I grew up in Athens and took my first lessons in my hometown at the age of five. At the age of 13, after passing an entrance examination, I was accepted at the Belvedere Special Music School in Weimar, Germany, where I had the extraordinary opportunity to be in the violin class of Professor Jost Witter, one of the greatest pedagogues to have taught at the Franz Liszt School of Music in Weimar. This probably determined my decision to follow the difficult path of a musical career and to take up the violin seriously. This was followed by studies at the Mozarteum University in Salzburg with Professor Igor Ozim and a soloistic second master’s degree at the Hochschule für Musik und Theater in Hamburg with Professor Tanja Becker Bender. Just recently, I successfully defended my doctoral thesis at the University of Macedonia in Thessaloniki and I expect to be awarded a doctorate in the coming months. For the past 3 years I have also been working as an assistant professor at the Hamburg School of Music and Theatre.

In Greece classical music is not a “tradition” like in Western European countries and therefore a musician in this, anyway, difficult field does not have the same opportunities as in Germany to promote and develop his work. I decided to settle in Hamburg but always having my “home” in Greece.

Because of this change in my life, I was now constantly confronted with two cultures (Greek-German), I had to learn to observe, reflect and understand fundamental differences of these two.

After many years of living in two countries, one adopts qualities (or idiosyncrasies) of both cultures and these in turn shape the person one is. Qualities such as, for example, ‘German’ consistency and determination or, on the other hand, ‘Greek’ cordiality or humor.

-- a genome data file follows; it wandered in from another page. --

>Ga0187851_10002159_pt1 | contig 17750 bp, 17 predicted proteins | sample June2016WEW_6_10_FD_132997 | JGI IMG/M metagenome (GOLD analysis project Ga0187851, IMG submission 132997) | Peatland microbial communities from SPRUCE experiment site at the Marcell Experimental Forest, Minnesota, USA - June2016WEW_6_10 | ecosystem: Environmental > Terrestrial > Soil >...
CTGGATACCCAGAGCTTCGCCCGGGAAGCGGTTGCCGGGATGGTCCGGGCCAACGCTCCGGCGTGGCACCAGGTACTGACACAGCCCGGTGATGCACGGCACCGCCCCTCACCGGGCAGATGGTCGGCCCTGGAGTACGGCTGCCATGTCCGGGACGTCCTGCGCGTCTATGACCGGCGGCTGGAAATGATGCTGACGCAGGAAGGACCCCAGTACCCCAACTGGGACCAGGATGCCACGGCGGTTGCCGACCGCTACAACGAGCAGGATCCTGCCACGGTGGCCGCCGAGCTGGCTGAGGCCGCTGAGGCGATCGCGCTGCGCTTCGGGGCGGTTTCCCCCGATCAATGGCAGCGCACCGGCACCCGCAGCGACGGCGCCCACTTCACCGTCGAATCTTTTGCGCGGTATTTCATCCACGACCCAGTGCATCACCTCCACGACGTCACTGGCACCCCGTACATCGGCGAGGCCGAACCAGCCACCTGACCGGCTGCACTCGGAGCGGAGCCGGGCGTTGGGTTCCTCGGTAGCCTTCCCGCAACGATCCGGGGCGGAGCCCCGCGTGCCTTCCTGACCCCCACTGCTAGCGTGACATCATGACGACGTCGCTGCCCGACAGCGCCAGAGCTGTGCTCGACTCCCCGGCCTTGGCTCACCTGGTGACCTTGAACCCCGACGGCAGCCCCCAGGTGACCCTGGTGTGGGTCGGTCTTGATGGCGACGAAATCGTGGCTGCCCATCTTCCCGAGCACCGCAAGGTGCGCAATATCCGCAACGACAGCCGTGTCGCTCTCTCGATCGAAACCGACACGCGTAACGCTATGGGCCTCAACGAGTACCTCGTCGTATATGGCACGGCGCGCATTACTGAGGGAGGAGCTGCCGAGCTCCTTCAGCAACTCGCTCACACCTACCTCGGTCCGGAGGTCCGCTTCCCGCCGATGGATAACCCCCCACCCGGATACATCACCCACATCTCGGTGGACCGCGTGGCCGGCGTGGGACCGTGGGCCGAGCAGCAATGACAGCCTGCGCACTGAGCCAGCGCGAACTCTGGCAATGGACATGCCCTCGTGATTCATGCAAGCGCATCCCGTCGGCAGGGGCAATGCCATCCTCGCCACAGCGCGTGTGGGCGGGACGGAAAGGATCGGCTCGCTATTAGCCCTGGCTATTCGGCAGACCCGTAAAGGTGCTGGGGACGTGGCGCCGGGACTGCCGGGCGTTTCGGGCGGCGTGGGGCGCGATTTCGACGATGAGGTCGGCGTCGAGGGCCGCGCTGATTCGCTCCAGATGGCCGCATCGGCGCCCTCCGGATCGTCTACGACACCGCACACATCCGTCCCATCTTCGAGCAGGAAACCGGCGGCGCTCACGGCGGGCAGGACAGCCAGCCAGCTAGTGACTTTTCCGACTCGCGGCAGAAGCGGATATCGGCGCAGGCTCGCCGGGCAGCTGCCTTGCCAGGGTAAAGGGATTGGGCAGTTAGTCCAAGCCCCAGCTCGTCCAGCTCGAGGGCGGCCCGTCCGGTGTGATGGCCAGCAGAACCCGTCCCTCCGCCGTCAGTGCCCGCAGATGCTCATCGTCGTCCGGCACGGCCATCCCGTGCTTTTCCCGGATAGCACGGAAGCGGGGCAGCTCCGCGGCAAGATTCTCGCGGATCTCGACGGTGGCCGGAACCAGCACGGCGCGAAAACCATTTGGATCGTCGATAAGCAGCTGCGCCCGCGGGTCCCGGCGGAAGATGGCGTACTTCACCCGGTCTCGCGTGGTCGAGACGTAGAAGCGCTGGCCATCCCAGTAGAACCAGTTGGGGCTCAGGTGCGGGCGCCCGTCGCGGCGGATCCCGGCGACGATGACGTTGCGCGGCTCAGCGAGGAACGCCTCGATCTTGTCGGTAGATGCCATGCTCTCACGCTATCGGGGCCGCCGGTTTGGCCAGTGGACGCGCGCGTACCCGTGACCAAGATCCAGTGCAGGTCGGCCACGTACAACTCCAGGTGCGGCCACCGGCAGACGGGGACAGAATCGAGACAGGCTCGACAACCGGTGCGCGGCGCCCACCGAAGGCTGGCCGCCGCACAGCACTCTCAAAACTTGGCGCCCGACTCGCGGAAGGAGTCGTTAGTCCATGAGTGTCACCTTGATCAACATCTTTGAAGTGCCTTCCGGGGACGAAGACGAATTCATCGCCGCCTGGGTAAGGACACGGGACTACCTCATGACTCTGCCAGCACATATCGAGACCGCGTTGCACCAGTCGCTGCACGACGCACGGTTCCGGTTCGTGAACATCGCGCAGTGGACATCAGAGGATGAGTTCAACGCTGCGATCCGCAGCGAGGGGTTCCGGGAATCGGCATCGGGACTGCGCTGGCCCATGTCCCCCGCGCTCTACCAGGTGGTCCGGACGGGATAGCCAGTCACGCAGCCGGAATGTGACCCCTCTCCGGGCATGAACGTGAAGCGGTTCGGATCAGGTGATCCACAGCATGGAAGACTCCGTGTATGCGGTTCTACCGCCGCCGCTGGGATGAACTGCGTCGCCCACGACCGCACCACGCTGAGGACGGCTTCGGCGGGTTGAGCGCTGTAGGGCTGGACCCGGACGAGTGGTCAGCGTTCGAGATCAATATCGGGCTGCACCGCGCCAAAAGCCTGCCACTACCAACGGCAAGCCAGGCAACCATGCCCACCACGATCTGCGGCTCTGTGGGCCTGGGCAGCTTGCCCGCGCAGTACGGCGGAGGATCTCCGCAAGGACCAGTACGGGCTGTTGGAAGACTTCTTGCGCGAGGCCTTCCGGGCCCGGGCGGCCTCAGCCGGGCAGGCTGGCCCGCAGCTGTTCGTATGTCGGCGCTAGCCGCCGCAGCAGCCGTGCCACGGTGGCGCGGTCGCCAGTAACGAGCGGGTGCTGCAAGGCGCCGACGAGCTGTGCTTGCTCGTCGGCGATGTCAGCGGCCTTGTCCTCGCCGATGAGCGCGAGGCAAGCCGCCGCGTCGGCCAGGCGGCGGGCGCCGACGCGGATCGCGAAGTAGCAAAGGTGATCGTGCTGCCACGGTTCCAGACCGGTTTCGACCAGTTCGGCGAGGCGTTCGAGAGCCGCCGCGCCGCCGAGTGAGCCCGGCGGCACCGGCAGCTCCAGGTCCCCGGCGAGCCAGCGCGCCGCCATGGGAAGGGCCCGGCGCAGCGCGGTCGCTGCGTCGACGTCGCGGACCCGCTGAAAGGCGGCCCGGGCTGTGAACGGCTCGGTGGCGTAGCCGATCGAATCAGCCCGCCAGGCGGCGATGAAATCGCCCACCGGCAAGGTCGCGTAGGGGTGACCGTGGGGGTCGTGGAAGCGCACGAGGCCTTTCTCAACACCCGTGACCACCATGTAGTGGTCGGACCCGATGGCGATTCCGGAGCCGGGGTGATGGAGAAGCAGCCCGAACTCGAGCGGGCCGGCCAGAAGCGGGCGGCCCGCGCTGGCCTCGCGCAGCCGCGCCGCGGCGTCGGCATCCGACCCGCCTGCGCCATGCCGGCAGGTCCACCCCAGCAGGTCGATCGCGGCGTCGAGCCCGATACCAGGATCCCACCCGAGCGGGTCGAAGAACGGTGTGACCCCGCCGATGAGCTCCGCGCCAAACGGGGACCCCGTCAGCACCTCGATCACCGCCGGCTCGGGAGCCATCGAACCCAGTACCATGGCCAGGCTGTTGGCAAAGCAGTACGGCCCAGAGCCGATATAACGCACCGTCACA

All these factors and experiences naturally influence an artist and the way he or she plays. Ultimately, however, I couldn’t name which aspects specifically influence what, because it has evolved into a kind of hybrid. One identity cannot exist in me without the other.
You can only accept both with gratitude and draw inspiration from both.

4. What is your creative process? How do you approach a work new to you and how a new (contemporary) work?

I think the important thing in dealing with any work, regardless of when it was written, is that the performer should be able to understand it in depth and be able to interpret it in his own unique way. In addition to playing the right notes, there must be an understanding of the structure of the work and the time in which it was written. Then one’s imagination does the important work … There are many subjective factors that lead the performer to create his or her own personal interpretation.